Peace in Mindanao can Revolutionize Mining in the Philippines

By Liam Hanlon

View from a mine in Baguio City, Philippines. Source: Frisno’s flickr photostream, used under a creative commons license.

The Philippines has a tumultuous relationship with its mining sector. Mining provides foreign investment, boosts GDP, and creates jobs that stimulate local economies, but also has a long track record of environmental catastrophes, violent conflict, and confrontations with local communities.

The recent peace deal in Mindanao, however, provides a chance to change the character of mining in the Philippines. It presents an opportunity to both protect communities and the environment, as well as increase foreign investments on mining projects.

Mindanao contains more than one third of the untapped mineral reserves in the Philippines, which includes copper, gold, nickel, iron, chromite and manganese. This lucrative investment opportunity has grabbed the attention of mammoth US and Australian mining companies, such as Australia’s Indophil Resources and U.S.-based St. Augustine Gold & Copper. Security improvements arising from the MILF peace deal will advance rule of law and reduce the chance of rebel attacks on mining projects.

The deal also presents Philippines president Benigno Aquino with a public platform to launch his mining policy reform, embodied in Executive Order 79.  This establishes environmental safeguards, increases government revenues on mining projects to 5 percent, and streamlines national and local protocols on permits. Although it has been blocked at the Implementing Rules and Regulation stage, Aquino has vowed a moratorium on new projects until reform is passed.

The Philippines also entered into the Extractive Industries Transparency Initiative, a global initiative that sets standards and best practices for member countries, which will provide international legitimacy for his reform efforts.

Traditionally, Manila has sold mining rights to local and foreign companies as a means of overcoming poverty. Aquino and previous administrations pursued aggressive mining polices, and corporate mining permits have multiplied under Aquino. The mining sector’s value is expected to increase by more than $4.5 billion by 2016. Aquino toured Australia and New Zealand in early October, elaborating on the multitude of mining ventures available to foreign investors.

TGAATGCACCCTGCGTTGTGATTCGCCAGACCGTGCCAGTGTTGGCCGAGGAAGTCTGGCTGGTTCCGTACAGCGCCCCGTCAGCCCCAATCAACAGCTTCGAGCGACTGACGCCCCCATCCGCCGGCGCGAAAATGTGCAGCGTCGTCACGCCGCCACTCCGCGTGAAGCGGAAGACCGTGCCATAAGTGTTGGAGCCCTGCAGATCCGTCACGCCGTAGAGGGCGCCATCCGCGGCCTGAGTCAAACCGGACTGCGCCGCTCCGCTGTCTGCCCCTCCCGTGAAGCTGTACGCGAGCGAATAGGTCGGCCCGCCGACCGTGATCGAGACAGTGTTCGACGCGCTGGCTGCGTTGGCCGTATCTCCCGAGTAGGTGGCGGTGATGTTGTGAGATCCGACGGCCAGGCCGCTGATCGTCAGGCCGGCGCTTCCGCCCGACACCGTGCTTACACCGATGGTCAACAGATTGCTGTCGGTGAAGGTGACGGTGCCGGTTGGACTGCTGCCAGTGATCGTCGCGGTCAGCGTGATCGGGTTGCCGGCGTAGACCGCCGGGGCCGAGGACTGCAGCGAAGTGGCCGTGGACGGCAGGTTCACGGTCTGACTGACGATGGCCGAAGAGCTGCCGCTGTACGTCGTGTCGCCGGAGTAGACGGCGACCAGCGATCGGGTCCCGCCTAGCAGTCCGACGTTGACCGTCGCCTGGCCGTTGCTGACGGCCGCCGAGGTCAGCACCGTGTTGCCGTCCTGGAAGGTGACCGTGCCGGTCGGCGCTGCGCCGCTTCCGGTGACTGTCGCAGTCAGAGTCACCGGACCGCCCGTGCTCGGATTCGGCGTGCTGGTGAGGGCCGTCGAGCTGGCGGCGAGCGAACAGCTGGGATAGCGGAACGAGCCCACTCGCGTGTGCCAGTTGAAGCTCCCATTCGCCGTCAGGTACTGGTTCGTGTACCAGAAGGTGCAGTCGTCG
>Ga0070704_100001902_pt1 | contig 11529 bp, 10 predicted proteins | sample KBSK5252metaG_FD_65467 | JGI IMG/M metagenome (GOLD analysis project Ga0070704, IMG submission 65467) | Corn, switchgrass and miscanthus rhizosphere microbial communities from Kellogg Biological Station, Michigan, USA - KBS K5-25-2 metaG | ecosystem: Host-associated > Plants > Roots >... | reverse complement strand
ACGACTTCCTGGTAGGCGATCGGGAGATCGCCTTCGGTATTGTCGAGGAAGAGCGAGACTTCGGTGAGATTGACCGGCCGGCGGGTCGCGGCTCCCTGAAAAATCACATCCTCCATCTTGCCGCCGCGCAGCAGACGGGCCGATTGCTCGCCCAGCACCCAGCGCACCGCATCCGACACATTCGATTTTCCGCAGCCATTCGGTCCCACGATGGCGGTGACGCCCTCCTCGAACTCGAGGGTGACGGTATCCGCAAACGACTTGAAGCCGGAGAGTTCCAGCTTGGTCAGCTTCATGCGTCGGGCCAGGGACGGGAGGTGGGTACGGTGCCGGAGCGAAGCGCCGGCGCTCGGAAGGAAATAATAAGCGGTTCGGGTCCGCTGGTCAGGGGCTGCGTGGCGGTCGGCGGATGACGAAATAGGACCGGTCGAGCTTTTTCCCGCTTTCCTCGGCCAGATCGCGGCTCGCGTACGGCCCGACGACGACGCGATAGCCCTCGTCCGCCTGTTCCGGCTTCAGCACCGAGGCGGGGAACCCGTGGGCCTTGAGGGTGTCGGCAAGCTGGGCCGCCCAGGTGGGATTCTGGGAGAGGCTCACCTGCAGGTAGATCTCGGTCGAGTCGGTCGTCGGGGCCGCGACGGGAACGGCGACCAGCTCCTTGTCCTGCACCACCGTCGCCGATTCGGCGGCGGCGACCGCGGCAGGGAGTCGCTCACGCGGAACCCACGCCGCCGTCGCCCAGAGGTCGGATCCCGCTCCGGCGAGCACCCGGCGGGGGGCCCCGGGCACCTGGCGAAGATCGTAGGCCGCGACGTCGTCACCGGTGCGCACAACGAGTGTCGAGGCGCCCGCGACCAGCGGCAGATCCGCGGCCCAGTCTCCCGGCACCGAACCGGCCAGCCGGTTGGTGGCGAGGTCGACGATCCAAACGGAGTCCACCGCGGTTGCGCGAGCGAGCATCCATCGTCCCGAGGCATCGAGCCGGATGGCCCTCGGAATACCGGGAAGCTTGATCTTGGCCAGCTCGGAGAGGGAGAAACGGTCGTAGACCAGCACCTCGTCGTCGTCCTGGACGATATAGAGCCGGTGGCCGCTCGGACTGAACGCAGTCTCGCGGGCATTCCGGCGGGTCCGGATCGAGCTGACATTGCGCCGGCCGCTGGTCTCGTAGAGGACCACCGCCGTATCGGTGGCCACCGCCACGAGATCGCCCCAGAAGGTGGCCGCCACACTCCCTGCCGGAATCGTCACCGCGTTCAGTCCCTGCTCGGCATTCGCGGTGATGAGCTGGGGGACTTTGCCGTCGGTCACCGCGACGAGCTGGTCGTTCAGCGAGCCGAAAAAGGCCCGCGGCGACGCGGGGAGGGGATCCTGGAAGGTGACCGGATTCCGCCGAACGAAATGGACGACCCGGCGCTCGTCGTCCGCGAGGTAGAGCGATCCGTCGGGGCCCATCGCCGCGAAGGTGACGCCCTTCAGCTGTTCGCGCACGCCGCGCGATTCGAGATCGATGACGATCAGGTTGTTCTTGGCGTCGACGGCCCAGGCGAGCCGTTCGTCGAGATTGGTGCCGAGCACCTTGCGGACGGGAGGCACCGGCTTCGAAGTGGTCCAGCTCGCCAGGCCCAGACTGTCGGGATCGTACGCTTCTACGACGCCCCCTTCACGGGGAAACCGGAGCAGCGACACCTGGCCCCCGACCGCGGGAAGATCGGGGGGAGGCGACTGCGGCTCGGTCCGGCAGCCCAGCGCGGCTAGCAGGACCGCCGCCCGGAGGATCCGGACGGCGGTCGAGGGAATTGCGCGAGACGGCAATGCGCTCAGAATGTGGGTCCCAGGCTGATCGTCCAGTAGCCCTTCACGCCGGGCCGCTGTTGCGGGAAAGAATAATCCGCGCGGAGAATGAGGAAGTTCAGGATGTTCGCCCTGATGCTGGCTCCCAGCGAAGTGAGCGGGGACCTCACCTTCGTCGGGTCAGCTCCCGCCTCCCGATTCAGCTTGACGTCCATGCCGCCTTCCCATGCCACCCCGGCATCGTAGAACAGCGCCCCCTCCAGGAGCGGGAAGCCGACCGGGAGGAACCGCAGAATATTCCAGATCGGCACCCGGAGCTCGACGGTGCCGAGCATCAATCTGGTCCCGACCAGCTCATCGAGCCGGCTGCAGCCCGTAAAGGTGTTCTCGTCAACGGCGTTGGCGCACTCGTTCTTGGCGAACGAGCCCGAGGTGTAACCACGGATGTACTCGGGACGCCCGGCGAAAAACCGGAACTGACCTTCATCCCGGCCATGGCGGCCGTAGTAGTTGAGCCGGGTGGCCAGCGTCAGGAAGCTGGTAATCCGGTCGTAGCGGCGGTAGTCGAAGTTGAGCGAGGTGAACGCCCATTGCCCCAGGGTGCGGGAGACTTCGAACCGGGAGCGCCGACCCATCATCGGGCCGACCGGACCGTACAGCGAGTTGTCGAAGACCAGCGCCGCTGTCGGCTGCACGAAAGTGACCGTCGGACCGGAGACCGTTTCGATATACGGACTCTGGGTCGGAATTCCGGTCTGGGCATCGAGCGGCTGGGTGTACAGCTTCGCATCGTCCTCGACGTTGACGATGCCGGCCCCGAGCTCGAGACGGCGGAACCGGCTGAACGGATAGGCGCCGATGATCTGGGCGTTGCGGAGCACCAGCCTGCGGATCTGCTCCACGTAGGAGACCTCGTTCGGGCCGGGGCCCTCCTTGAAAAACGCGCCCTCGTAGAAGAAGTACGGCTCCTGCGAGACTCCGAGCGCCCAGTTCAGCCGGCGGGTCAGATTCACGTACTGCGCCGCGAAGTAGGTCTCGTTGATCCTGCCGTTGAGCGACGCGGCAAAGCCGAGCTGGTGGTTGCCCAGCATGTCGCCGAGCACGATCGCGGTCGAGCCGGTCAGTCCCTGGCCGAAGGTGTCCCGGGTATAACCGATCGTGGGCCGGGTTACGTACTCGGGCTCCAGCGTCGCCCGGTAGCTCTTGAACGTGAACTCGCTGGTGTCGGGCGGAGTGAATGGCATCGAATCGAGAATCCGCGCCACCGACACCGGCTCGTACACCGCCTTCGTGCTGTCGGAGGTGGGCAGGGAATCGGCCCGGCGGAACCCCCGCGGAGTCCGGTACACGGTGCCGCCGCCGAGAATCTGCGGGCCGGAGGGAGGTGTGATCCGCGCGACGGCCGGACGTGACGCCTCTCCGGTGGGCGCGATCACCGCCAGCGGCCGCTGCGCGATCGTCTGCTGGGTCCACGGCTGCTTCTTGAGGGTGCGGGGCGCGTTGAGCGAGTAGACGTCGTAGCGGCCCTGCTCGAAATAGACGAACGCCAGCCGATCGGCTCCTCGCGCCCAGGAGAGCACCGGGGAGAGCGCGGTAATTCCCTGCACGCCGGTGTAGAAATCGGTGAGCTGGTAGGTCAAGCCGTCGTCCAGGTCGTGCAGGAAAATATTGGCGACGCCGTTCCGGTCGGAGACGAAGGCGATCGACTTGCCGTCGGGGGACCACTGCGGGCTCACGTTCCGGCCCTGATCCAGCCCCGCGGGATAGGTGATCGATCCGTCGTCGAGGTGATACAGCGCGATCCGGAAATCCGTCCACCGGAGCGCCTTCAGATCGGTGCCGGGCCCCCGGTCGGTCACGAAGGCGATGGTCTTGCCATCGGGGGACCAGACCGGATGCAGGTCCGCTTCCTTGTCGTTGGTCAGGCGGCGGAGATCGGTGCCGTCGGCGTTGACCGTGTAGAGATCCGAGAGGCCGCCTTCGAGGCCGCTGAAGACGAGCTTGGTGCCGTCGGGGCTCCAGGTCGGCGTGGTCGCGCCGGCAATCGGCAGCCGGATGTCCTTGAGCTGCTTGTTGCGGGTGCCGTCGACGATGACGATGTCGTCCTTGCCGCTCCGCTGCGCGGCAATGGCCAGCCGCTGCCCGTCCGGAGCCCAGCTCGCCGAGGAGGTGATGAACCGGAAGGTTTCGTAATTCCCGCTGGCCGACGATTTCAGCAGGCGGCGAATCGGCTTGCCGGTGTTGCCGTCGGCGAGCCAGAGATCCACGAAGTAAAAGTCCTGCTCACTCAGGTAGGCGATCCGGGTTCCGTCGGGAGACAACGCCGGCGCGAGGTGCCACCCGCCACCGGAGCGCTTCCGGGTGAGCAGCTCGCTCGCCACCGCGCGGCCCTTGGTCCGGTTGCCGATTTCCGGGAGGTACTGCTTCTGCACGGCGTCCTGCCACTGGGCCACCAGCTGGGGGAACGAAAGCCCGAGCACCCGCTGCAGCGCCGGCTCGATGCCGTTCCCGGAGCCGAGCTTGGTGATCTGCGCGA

That said, difficulties remain. In August, the Philippines-based Philex Mining corp. failed to contain a leak at its Padcal Mine in Benguet, which led to wastewater and contaminants flowing into the nearby Balog Creak and the Agno River.  The company was forced to shut down its operations, and may be fined more than $8 million by the Department of Environment and Natural Resources

Foreign companies are also feeling the pressure. Local government, compelled by constituent communities who want to limit foreign mining projects, often override or block mining permits awarded by Manila. Local leaders are also unable to reign in armed rebel groups. The Communist People’s Army, one of the insurgent groups in the south, launched over 600 attacks on mining, logging and plantation companies between January 2011 and July 2012.

The developments in Mindanao contain all the ingredients needed for substantial change in the mining industry. The MILF peace deal has improved conditions for investment and opened up new opportunities, while Aquino’s reform agenda has the potential to genuinely transform mining practices.

Multinationals will play a vital role in this equation. Companies should support Aquino’s reform efforts, which will not only promote community development and environmental protection, but also guarantee long-term, sustainable mining projects that will generate gainful returns. And most important, international attention is focused on Mindanao, ensuring that the world will be watching.

Mr. Liam Hanlon is a researcher with the CSIS Chair for Southeast Asia Studies.



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